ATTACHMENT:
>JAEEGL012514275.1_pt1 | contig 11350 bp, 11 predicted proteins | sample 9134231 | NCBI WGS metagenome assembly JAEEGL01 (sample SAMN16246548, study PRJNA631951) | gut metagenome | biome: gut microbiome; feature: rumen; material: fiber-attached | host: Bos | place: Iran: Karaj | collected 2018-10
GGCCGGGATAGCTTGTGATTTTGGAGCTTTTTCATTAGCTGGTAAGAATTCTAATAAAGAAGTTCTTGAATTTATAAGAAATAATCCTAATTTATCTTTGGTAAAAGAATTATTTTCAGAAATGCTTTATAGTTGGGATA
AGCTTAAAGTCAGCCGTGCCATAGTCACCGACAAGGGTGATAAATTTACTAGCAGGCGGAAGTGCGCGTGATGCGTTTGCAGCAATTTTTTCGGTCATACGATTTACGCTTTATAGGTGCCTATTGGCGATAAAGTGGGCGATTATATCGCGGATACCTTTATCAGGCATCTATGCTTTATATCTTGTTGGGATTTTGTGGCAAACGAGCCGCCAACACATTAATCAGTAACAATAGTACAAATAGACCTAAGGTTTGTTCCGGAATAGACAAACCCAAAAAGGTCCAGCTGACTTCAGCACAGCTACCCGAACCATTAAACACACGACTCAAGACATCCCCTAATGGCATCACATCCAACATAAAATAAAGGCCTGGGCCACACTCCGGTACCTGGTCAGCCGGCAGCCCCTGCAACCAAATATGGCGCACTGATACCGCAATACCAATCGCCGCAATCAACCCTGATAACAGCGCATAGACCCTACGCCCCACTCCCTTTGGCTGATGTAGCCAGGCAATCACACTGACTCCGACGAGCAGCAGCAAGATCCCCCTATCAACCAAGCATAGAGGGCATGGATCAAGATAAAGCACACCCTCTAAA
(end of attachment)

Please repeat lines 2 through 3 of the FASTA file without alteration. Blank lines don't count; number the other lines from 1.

GGCCGGGATAGCTTGTGATTTTGGAGCTTTTTCATTAGCTGGTAAGAATTCTAATAAAGAAGTTCTTGAATTTATAAGAAATAATCCTAATTTATCTTTGGTAAAAGAATTATTTTCAGAAATGCTTTATAGTTGGGATA
AGCTTAAAGTCAGCCGTGCCATAGTCACCGACAAGGGTGATAAATTTACTAGCAGGCGGAAGTGCGCGTGATGCGTTTGCAGCAATTTTTTCGGTCATACGATTTACGCTTTATAGGTGCCTATTGGCGATAAAGTGGGCGATTATATCGCGGATACCTTTATCAGGCATCTATGCTTTATATCTTGTTGGGATTTTGTGGCAAACGAGCCGCCAACACATTAATCAGTAACAATAGTACAAATAGACCTAAGGTTTGTTCCGGAATAGACAAACCCAAAAAGGTCCAGCTGACTTCAGCACAGCTACCCGAACCATTAAACACACGACTCAAGACATCCCCTAATGGCATCACATCCAACATAAAATAAAGGCCTGGGCCACACTCCGGTACCTGGTCAGCCGGCAGCCCCTGCAACCAAATATGGCGCACTGATACCGCAATACCAATCGCCGCAATCAACCCTGATAACAGCGCATAGACCCTACGCCCCACTCCCTTTGGCTGATGTAGCCAGGCAATCACACTGACTCCGACGAGCAGCAGCAAGATCCCCCTATCAACCAAGCATAGAGGGCATGGATCAAGATAAAGCACACCCTCTAAA